Everidge said the trauma response team doesn’t show up at the scene of a traumatic event, but rather shows up to debrief all those involved within 72 hours of the event.

The debriefing is designed to include every single person impacted by a traumatic event, which she said can include more people than one might think.

“If something traumatic happened in the emergency room, it’s not just the doctor and the nurses effected but maybe the nurses at the nurses station, the EMTs, the social service worker called to the floor, the food service person who delivered the food, the housekeeping staff who cleaned up the room,” said Everidge. “All those individuals who were engaged within that incident are invited to be present at the debriefing.”

At the debriefing, team members walk through a series of steps with those who were impacted to help them process what took place. “There are a number of steps and phases to process, so it’s a very structured process,” Everidge said.

“We help them to talk about their emotions and physical reactions to the event that they’ve experienced, then we go into a teaching phase where we really talk about what those feelings mean and how to create a plan on how to move forward in a healthy way.”

The county’s stress management response team is an offshoot of the response team Hancock Health formed last year to help staff members cope with the COVID-19 pandemic.

“COVID made our healthcare workers realize how they’ve been pushed to the limits, and created the need to learn how to manage all the stress,’”said Everidge.

“We felt like having a team ready to help them cope in a healthier way would help us support our staff and help us to retain employees. Now the same approach can be applied across the whole county,” she said.

While seven people were initially trained for the county-wide response team, Everidge said it quickly became clear that the team needed to grow to sufficiently serve the community, especially if a county-wide traumatic event were to occur.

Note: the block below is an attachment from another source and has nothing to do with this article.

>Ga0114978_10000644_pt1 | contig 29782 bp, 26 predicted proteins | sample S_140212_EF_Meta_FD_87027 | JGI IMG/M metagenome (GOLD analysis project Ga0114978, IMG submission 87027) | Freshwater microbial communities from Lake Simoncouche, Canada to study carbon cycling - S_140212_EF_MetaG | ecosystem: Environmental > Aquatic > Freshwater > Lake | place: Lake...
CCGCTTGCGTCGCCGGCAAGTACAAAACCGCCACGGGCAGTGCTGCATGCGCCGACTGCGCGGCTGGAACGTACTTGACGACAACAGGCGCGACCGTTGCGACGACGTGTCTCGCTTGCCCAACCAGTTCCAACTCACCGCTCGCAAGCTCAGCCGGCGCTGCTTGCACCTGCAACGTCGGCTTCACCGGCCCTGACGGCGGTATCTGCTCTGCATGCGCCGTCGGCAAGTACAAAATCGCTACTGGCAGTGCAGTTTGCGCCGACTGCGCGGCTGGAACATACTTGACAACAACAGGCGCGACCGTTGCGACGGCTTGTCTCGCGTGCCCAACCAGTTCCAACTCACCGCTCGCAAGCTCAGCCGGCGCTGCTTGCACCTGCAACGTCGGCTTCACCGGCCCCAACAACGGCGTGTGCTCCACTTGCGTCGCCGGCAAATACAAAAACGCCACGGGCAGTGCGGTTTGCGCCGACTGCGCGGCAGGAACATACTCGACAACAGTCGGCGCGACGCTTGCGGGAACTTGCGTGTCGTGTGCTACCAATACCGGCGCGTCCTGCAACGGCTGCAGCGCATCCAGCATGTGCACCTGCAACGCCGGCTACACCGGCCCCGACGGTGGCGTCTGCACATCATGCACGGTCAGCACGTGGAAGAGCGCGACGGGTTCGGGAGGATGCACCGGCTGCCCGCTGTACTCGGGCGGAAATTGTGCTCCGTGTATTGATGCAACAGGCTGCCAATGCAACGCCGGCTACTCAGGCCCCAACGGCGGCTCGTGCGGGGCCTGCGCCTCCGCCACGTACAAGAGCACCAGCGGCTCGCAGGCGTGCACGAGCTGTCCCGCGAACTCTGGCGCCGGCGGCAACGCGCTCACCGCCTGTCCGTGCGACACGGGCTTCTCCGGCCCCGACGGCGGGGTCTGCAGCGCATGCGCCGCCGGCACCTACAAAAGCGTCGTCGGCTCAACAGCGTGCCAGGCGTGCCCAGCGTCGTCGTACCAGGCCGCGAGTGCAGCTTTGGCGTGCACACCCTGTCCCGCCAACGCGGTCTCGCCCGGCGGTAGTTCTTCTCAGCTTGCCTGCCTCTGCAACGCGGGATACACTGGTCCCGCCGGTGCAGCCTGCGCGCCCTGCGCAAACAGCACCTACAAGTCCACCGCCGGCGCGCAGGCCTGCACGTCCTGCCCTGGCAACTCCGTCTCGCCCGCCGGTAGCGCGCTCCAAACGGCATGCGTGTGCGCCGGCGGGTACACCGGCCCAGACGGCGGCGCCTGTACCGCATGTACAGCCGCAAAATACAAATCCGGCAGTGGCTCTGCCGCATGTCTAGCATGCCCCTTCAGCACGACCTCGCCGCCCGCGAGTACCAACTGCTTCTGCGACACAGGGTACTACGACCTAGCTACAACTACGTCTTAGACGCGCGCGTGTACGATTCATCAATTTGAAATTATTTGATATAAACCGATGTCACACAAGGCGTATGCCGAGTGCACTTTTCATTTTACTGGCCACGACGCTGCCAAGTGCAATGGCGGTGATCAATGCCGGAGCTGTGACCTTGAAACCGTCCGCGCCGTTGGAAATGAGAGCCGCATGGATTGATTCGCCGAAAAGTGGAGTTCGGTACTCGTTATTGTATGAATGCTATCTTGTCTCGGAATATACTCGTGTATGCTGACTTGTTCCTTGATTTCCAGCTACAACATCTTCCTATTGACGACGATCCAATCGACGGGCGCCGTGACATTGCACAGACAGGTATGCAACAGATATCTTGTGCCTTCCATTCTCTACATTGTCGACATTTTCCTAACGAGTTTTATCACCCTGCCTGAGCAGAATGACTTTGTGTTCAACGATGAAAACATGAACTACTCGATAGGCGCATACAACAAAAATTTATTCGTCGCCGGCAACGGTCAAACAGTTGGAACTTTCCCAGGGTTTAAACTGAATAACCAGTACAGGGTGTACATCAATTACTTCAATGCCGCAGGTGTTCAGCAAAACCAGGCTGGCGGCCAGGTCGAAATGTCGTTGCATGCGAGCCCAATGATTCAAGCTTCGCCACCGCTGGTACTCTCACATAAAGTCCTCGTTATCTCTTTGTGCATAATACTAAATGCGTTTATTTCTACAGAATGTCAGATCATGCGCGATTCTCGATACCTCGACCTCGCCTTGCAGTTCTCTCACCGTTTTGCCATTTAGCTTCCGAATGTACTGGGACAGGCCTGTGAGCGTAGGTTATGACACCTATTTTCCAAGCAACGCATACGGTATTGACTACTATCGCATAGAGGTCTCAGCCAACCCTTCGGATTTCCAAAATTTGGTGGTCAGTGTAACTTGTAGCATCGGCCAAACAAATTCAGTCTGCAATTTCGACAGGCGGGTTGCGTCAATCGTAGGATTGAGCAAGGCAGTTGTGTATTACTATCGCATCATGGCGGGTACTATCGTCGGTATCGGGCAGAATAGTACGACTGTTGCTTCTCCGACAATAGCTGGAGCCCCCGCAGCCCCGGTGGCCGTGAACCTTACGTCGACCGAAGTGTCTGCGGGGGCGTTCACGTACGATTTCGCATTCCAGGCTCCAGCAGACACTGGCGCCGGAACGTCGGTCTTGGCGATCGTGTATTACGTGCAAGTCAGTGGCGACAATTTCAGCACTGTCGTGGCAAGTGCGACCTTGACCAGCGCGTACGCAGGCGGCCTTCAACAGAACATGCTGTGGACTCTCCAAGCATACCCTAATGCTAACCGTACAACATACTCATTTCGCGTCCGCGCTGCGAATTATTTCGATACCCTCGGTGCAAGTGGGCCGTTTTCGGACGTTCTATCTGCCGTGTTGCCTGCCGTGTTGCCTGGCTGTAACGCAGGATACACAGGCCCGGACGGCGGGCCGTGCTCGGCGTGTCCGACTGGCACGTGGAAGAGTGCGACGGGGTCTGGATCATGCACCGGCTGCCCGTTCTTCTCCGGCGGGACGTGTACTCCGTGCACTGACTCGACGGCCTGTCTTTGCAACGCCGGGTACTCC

“If it does, I will help in any way I can, even if it’s just to show up to give you a hug and a smile and tell you that it’s going to be okay,” said team member Andrea Mallory, executive director of the Hope House & Thrift Store in Greenfield.

Fellow team member Crystal Wiley, executive director of Zoey’s Place Child Advocacy Center in Greenfield, said the communication and intervention techniques she learned last week will go a long way in helping her and fellow team members assist those in crisis.

“Having an organized, trained team to serve the entire community during a critical incident streamlines services for people,” said Wiley. “The people involved are getting a trained team to (help them) process individually or as a group, and an opportunity to talk about the incident with resources and follow up.”

As a survivor of a traumatic event, Woodland said a trained county-wide response team is something that has been long overdue for the community.

“Long gone are the days where something happens and most people can shrug it off and go on about their lives,” she said. “Crisis intervention is something that…can reduce potential issues that can happen if (trauma) goes unaddressed later in life.”